Simple Raspberry Pi Lite setup with SSH and VS Code from Linux Mint

As you progress in programming and technology in general at some point you’ll most likely feel comfortable ditching the GUI for an OS. This is intended to a super quick walkthrough for how to setup ssh to another Linux machine. While this tutorial uses a Raspberry Pi on a home network, the process is the same for any Linux Machine that has ssh enabled and you have sufficient access to add public keys to. So lets jump right in.

Raspberry Pi Setup:

It’s never been easier to setup a Raspberry Pi with the introduction of Pi Imager. Just head over to and download the Pi Imager.

Once the .deb package is downloaded

you can simply click on the package and then click the Install Package button

or if you want to be cool just navigate to your downloads and run:

dpkg -i <imager deb name>.deb

However you may run into an issue with dependencies missing. Doh!

To fix this issue simply run

sudo apt-get -f install

Now that Imager is installed click on the home button and type “Imager.” You should be able to simple click on the icon and start the program.

Once it is open click on CHOOSE OS and browse to the image that you would like to load. Note: If you are using a Pi 3 or earlier you will most likely need to select a 32 bit OS. I’m using a Raspberry Pi 4 so will use a 64 bit OS.

Here I’ll select other and choose a Lite version because I will not need a GUI and will only be using SSH.


You should have a Micro SD plugged into your PC for the Raspberry PI OS. In my case I have a 32 GB SD card in a USB adapter plugged in.

Now this is the really cool part about Pi Imager. All the configurations which used to be a chore when setting up a Raspberry Pi can now be set when writing the image!

You can set the host name, enable SSH and automatically have the public key placed on the Pi.

Check the box for Configure wireless LAN and enter your Wifi password to connect it to your Wifi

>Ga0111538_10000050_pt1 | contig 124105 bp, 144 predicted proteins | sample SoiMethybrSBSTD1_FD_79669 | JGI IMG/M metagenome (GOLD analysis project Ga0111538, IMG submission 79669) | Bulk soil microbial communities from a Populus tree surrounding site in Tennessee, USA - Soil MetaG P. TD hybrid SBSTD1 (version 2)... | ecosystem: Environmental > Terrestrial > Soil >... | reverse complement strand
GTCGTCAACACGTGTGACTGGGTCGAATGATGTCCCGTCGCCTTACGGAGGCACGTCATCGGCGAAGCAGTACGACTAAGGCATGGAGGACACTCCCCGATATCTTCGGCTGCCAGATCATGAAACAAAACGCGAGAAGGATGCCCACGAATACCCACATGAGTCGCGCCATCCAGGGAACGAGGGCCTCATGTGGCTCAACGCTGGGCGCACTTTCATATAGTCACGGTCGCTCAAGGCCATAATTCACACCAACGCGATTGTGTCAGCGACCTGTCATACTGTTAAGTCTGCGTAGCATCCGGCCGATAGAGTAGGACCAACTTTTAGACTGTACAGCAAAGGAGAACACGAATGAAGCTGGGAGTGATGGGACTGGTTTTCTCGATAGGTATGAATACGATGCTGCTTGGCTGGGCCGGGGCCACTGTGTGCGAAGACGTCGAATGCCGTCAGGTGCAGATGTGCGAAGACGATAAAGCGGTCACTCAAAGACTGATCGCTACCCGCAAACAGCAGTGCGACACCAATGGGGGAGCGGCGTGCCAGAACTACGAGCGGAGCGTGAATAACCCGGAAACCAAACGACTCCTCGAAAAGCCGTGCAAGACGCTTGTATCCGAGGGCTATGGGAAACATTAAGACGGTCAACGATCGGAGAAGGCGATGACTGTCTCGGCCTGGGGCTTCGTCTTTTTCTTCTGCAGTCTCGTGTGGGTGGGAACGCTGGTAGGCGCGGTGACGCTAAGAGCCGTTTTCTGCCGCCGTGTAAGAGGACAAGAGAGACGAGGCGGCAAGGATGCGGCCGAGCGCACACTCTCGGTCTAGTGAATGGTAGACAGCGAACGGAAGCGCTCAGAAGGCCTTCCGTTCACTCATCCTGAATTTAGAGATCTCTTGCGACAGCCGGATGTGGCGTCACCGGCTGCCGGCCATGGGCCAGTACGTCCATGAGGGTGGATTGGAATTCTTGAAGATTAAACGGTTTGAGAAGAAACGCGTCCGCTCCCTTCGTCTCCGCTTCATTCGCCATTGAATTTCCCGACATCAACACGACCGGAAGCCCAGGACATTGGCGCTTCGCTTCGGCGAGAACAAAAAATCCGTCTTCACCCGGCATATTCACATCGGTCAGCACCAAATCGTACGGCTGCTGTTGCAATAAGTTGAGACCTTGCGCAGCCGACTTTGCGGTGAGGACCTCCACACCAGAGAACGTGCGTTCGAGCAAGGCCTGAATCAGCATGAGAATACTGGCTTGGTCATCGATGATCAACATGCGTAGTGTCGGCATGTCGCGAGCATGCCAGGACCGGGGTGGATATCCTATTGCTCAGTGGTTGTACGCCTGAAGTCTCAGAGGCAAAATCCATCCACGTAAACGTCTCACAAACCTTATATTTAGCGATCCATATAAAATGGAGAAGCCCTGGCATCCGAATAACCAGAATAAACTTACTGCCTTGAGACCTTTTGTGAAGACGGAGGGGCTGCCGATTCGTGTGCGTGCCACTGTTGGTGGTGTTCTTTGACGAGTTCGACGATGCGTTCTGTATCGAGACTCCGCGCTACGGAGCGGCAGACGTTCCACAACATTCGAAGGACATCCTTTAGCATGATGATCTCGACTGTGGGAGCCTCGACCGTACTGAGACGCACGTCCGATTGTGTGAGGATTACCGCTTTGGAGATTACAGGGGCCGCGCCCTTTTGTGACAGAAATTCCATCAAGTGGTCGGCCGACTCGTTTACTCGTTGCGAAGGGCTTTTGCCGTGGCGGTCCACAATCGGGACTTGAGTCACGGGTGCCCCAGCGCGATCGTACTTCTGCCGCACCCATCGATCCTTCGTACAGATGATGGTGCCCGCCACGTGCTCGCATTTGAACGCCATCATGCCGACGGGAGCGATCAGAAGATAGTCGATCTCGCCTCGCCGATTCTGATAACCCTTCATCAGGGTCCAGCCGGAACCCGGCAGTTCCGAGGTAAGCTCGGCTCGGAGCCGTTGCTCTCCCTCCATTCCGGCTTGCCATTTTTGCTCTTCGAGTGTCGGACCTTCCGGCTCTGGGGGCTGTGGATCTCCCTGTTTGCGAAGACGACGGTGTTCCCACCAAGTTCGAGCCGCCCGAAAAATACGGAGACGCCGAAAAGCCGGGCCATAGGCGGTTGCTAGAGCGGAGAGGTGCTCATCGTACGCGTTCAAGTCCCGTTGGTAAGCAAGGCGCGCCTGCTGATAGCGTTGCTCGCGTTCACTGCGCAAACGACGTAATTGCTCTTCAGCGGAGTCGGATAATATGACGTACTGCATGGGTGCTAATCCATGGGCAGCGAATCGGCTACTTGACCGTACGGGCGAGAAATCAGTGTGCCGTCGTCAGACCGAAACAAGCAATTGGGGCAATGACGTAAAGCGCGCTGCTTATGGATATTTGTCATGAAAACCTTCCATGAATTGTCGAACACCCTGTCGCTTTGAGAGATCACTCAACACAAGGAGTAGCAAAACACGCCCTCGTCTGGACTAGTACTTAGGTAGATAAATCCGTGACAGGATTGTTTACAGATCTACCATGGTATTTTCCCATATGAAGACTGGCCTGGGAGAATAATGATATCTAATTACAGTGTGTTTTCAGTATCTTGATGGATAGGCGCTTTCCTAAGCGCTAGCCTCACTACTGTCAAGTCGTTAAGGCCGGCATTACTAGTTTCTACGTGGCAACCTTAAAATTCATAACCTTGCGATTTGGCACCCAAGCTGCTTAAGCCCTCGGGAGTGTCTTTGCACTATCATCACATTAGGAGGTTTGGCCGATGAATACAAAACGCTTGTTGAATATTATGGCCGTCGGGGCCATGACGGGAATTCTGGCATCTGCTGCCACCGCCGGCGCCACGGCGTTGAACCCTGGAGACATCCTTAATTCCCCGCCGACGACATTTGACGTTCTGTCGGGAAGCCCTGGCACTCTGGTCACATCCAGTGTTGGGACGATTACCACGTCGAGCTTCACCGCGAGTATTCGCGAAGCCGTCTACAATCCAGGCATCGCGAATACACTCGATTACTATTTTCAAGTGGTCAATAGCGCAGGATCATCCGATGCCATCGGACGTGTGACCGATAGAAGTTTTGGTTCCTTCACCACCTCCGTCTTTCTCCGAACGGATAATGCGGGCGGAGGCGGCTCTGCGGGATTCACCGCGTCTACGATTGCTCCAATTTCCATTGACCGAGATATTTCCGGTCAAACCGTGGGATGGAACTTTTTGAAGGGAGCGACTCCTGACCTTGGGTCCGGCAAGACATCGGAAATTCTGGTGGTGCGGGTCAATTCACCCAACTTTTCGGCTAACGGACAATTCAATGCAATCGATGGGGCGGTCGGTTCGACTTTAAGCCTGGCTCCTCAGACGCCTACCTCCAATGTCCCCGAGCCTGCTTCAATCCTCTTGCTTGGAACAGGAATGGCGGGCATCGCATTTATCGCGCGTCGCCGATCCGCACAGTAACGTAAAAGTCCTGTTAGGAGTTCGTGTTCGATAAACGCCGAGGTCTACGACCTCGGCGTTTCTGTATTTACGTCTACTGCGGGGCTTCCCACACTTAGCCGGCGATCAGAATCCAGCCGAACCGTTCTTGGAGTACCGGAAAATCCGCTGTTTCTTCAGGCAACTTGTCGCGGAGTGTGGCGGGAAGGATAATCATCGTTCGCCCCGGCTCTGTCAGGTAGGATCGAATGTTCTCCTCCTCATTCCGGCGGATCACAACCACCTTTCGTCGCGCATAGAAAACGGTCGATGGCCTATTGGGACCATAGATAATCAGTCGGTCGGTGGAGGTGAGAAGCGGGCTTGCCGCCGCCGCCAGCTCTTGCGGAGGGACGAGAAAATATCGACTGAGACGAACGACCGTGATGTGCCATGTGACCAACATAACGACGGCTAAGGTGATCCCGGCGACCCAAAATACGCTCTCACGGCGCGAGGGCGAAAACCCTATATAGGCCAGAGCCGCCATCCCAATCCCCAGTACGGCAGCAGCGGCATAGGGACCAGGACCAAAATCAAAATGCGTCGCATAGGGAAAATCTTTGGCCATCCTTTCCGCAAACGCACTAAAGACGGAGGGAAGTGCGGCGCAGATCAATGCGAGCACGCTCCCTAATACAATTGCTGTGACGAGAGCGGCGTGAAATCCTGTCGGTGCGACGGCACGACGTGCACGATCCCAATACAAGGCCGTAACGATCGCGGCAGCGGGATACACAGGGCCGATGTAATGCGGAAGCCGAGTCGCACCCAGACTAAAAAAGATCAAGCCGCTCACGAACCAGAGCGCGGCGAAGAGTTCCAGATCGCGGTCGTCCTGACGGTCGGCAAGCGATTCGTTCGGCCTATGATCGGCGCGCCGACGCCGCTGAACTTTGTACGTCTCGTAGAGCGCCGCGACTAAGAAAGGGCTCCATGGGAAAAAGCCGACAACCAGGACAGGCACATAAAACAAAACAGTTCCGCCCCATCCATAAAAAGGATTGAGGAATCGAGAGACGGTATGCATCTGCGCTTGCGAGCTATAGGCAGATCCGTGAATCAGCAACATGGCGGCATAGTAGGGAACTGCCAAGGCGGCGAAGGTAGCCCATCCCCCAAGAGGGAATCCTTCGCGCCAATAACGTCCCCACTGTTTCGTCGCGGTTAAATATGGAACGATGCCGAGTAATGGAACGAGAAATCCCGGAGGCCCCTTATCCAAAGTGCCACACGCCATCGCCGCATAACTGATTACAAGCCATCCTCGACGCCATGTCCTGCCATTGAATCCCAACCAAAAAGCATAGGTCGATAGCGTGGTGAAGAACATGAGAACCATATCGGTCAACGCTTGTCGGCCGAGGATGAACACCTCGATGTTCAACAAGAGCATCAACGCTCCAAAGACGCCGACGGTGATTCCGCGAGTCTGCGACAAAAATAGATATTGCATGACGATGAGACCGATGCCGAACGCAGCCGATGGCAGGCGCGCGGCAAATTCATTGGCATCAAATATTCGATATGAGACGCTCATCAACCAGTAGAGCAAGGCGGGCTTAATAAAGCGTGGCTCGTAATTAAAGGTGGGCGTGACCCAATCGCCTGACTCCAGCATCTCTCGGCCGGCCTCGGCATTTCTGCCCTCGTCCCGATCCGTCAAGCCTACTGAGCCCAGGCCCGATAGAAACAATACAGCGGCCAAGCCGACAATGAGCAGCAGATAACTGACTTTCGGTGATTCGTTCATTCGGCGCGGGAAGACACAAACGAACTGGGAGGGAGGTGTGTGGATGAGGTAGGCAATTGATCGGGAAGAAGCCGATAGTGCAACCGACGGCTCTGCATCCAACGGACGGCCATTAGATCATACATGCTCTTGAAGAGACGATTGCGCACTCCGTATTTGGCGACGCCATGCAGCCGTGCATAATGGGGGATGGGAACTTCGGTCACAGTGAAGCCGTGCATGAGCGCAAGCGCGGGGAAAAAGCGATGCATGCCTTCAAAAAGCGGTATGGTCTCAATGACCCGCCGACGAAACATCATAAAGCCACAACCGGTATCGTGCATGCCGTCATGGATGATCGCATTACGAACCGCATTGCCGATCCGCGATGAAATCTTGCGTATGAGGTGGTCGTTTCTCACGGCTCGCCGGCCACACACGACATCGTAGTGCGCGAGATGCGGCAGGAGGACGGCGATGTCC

Set the country and locale

Click SAVE and then click WRITE. This will take a few minutes. Once it has finished pop the SD card out, put it in your Pi and fire it up.

Connecting to the Pi:

Uh oh. We don’t have a way to login. How do we find the IP of the Raspberry Pi. Fear not. You have two options.

  • If you have access to your DHCP Server (your modem router) you can login and track down what IP was assigned to it.
  • If you have nmap you can scan your home networks IP range

Logging into my modem/router.

Never mind about the odd IP address. I made my subnet kind of funky. Yours will most likely be 192.168.1.X or 10.12.0.X or something like that.

Using nmap

Just run

nmap -sP <your starting subnet number>/24
nmap -sP

This report will give you the IPs and it will be a lot of trial and error to find the Pi

You can test it though by running:

ssh pi@<the ip address>

If you’ve connected to this IP address before with SSH you may get a warning that you need to run a command to remove the ECDSA host key. Just run the command it gives you and then reconnect.

Lets make connecting easier:

In your modem/router you will want to make an IP reservation for the Pi so that it retains the same IP (I’ll let you google how to do that. It’s most likely just a button click)

On your local machine add an entry to your hosts file

sudo nano /etc/hosts

Here I just add an entry for the Raspberry Pi’s IP and the name I want to refer to it as.

Now I can connect just running

ssh pi@example

But it get’s easier

I am VERY lazy. Like holding shift and pressing the number 2 to type the @ sign. Exhausting. Lets make it so we can just type ssh and a name.

Create a file called config in your .ssh directory if you don’t already have one. If you do already just add a new entry in it. The format is:

Host <Whatever short name you want>
HostName <The IP of your PI>
User pi
IdentityFile id_rsa


Now I can simply connect by typing:

ssh ras

Install Visual Studio Code and connect to your Pi:

Head over to and select the version appropriate for your OS. I’m using Linux Mint so will choose the .deb.

Follow the same process we used for Pi Imager.

Once it has installed open Visual Studio Code and go to Extensions and search for SSH. We are looking for Remote - SSH from Microsoft.

Once installed you should see a green icon in the lower left corner of your screen.

Once you click the green section you should see the drop down at the top open up. Select “connect to Host”

You will then be presented with all of the entries from your .ssh/config file.

Once connected you can navigate the file system through Visual Studio code as well as press Ctrl +`. That is the back-quote or backtick or actually whatever you want to call it. It’s the darn key next to the number one on your keyboard.

I hope this article helps folks out there that want to get up and running quickly with their Raspberry Pi or helps streamline connecting for those who already have one running.


If you already have a Raspberry Pi setup for ssh and you’re using a password to authenticate just ssh to your Pi. Then on your local machine cat out your public key with


Copy the contents and paste them to a file on your Pi at .ssh/authorized_keys. That’s it, you should be good to go with SSHing without using a password.




Technologist and tinkerer.

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Michael Shoemaker

Michael Shoemaker

Technologist and tinkerer.

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